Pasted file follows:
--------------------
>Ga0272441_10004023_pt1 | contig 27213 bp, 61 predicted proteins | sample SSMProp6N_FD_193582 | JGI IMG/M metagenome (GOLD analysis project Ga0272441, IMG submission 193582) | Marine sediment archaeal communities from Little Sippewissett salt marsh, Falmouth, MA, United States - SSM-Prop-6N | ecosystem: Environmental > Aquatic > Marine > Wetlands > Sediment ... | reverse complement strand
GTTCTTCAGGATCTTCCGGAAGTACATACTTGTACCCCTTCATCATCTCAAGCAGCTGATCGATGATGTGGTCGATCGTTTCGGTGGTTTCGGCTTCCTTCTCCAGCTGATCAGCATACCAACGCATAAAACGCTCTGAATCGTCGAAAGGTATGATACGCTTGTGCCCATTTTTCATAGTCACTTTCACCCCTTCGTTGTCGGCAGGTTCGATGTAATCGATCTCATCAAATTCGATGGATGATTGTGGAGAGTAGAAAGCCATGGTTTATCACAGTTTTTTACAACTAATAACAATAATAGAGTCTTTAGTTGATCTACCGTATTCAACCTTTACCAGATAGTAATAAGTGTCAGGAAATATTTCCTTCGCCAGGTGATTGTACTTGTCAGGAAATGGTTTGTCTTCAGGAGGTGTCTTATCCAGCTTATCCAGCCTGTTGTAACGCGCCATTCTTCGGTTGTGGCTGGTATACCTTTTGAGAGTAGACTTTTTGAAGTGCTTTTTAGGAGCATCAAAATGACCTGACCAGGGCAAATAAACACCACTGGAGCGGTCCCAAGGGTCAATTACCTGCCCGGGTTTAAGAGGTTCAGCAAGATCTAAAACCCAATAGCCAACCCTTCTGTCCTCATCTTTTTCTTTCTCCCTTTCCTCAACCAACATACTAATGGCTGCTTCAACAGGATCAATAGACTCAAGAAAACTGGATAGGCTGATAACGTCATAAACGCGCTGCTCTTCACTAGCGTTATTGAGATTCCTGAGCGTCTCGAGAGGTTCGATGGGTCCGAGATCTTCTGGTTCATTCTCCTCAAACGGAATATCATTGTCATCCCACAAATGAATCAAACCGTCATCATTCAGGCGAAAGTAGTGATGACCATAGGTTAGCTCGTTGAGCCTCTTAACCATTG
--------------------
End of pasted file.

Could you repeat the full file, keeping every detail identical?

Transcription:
>Ga0272441_10004023_pt1 | contig 27213 bp, 61 predicted proteins | sample SSMProp6N_FD_193582 | JGI IMG/M metagenome (GOLD analysis project Ga0272441, IMG submission 193582) | Marine sediment archaeal communities from Little Sippewissett salt marsh, Falmouth, MA, United States - SSM-Prop-6N | ecosystem: Environmental > Aquatic > Marine > Wetlands > Sediment ... | reverse complement strand
GTTCTTCAGGATCTTCCGGAAGTACATACTTGTACCCCTTCATCATCTCAAGCAGCTGATCGATGATGTGGTCGATCGTTTCGGTGGTTTCGGCTTCCTTCTCCAGCTGATCAGCATACCAACGCATAAAACGCTCTGAATCGTCGAAAGGTATGATACGCTTGTGCCCATTTTTCATAGTCACTTTCACCCCTTCGTTGTCGGCAGGTTCGATGTAATCGATCTCATCAAATTCGATGGATGATTGTGGAGAGTAGAAAGCCATGGTTTATCACAGTTTTTTACAACTAATAACAATAATAGAGTCTTTAGTTGATCTACCGTATTCAACCTTTACCAGATAGTAATAAGTGTCAGGAAATATTTCCTTCGCCAGGTGATTGTACTTGTCAGGAAATGGTTTGTCTTCAGGAGGTGTCTTATCCAGCTTATCCAGCCTGTTGTAACGCGCCATTCTTCGGTTGTGGCTGGTATACCTTTTGAGAGTAGACTTTTTGAAGTGCTTTTTAGGAGCATCAAAATGACCTGACCAGGGCAAATAAACACCACTGGAGCGGTCCCAAGGGTCAATTACCTGCCCGGGTTTAAGAGGTTCAGCAAGATCTAAAACCCAATAGCCAACCCTTCTGTCCTCATCTTTTTCTTTCTCCCTTTCCTCAACCAACATACTAATGGCTGCTTCAACAGGATCAATAGACTCAAGAAAACTGGATAGGCTGATAACGTCATAAACGCGCTGCTCTTCACTAGCGTTATTGAGATTCCTGAGCGTCTCGAGAGGTTCGATGGGTCCGAGATCTTCTGGTTCATTCTCCTCAAACGGAATATCATTGTCATCCCACAAATGAATCAAACCGTCATCATTCAGGCGAAAGTAGTGATGACCATAGGTTAGCTCGTTGAGCCTCTTAACCATTG